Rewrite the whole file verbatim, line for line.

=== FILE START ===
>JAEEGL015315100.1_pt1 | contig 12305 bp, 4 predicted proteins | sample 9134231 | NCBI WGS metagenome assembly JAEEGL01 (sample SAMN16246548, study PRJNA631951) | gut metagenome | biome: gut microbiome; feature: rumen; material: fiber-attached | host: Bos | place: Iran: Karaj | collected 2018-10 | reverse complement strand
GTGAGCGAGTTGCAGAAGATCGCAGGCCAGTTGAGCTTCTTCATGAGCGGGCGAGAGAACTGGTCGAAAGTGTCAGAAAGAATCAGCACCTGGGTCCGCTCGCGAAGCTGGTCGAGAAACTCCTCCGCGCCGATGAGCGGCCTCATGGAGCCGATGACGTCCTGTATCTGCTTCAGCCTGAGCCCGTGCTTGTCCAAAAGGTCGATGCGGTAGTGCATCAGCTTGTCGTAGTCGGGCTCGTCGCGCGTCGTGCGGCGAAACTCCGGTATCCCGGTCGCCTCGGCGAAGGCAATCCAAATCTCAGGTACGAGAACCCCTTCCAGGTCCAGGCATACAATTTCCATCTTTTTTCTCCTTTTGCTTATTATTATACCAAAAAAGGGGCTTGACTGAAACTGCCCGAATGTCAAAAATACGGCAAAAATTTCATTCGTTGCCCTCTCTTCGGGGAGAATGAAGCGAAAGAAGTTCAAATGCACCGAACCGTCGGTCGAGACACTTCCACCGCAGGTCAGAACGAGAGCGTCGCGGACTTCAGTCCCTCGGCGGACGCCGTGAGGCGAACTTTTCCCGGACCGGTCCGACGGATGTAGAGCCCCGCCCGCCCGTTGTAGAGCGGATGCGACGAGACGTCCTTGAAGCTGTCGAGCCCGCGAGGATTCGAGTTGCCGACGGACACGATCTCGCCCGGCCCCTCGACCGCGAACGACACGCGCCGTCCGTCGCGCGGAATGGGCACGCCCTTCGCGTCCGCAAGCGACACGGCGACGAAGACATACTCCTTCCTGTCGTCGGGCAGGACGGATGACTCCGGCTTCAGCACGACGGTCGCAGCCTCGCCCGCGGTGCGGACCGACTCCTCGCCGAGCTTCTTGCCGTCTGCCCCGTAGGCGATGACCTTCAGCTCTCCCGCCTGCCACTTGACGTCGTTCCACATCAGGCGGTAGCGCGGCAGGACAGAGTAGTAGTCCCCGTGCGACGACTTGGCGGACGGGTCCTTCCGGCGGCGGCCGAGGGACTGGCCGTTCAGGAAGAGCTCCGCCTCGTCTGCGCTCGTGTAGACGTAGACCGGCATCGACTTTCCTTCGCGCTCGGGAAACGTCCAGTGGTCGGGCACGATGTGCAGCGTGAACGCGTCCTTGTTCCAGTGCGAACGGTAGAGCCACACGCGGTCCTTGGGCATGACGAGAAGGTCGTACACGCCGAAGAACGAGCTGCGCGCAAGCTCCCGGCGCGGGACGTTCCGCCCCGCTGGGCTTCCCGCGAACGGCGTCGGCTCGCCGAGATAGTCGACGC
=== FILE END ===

>JAEEGL015315100.1_pt1 | contig 12305 bp, 4 predicted proteins | sample 9134231 | NCBI WGS metagenome assembly JAEEGL01 (sample SAMN16246548, study PRJNA631951) | gut metagenome | biome: gut microbiome; feature: rumen; material: fiber-attached | host: Bos | place: Iran: Karaj | collected 2018-10 | reverse complement strand
GTGAGCGAGTTGCAGAAGATCGCAGGCCAGTTGAGCTTCTTCATGAGCGGGCGAGAGAACTGGTCGAAAGTGTCAGAAAGAATCAGCACCTGGGTCCGCTCGCGAAGCTGGTCGAGAAACTCCTCCGCGCCGATGAGCGGCCTCATGGAGCCGATGACGTCCTGTATCTGCTTCAGCCTGAGCCCGTGCTTGTCCAAAAGGTCGATGCGGTAGTGCATCAGCTTGTCGTAGTCGGGCTCGTCGCGCGTCGTGCGGCGAAACTCCGGTATCCCGGTCGCCTCGGCGAAGGCAATCCAAATCTCAGGTACGAGAACCCCTTCCAGGTCCAGGCATACAATTTCCATCTTTTTTCTCCTTTTGCTTATTATTATACCAAAAAAGGGGCTTGACTGAAACTGCCCGAATGTCAAAAATACGGCAAAAATTTCATTCGTTGCCCTCTCTTCGGGGAGAATGAAGCGAAAGAAGTTCAAATGCACCGAACCGTCGGTCGAGACACTTCCACCGCAGGTCAGAACGAGAGCGTCGCGGACTTCAGTCCCTCGGCGGACGCCGTGAGGCGAACTTTTCCCGGACCGGTCCGACGGATGTAGAGCCCCGCCCGCCCGTTGTAGAGCGGATGCGACGAGACGTCCTTGAAGCTGTCGAGCCCGCGAGGATTCGAGTTGCCGACGGACACGATCTCGCCCGGCCCCTCGACCGCGAACGACACGCGCCGTCCGTCGCGCGGAATGGGCACGCCCTTCGCGTCCGCAAGCGACACGGCGACGAAGACATACTCCTTCCTGTCGTCGGGCAGGACGGATGACTCCGGCTTCAGCACGACGGTCGCAGCCTCGCCCGCGGTGCGGACCGACTCCTCGCCGAGCTTCTTGCCGTCTGCCCCGTAGGCGATGACCTTCAGCTCTCCCGCCTGCCACTTGACGTCGTTCCACATCAGGCGGTAGCGCGGCAGGACAGAGTAGTAGTCCCCGTGCGACGACTTGGCGGACGGGTCCTTCCGGCGGCGGCCGAGGGACTGGCCGTTCAGGAAGAGCTCCGCCTCGTCTGCGCTCGTGTAGACGTAGACCGGCATCGACTTTCCTTCGCGCTCGGGAAACGTCCAGTGGTCGGGCACGATGTGCAGCGTGAACGCGTCCTTGTTCCAGTGCGAACGGTAGAGCCACACGCGGTCCTTGGGCATGACGAGAAGGTCGTACACGCCGAAGAACGAGCTGCGCGCAAGCTCCCGGCGCGGGACGTTCCGCCCCGCTGGGCTTCCCGCGAACGGCGTCGGCTCGCCGAGATAGTCGACGC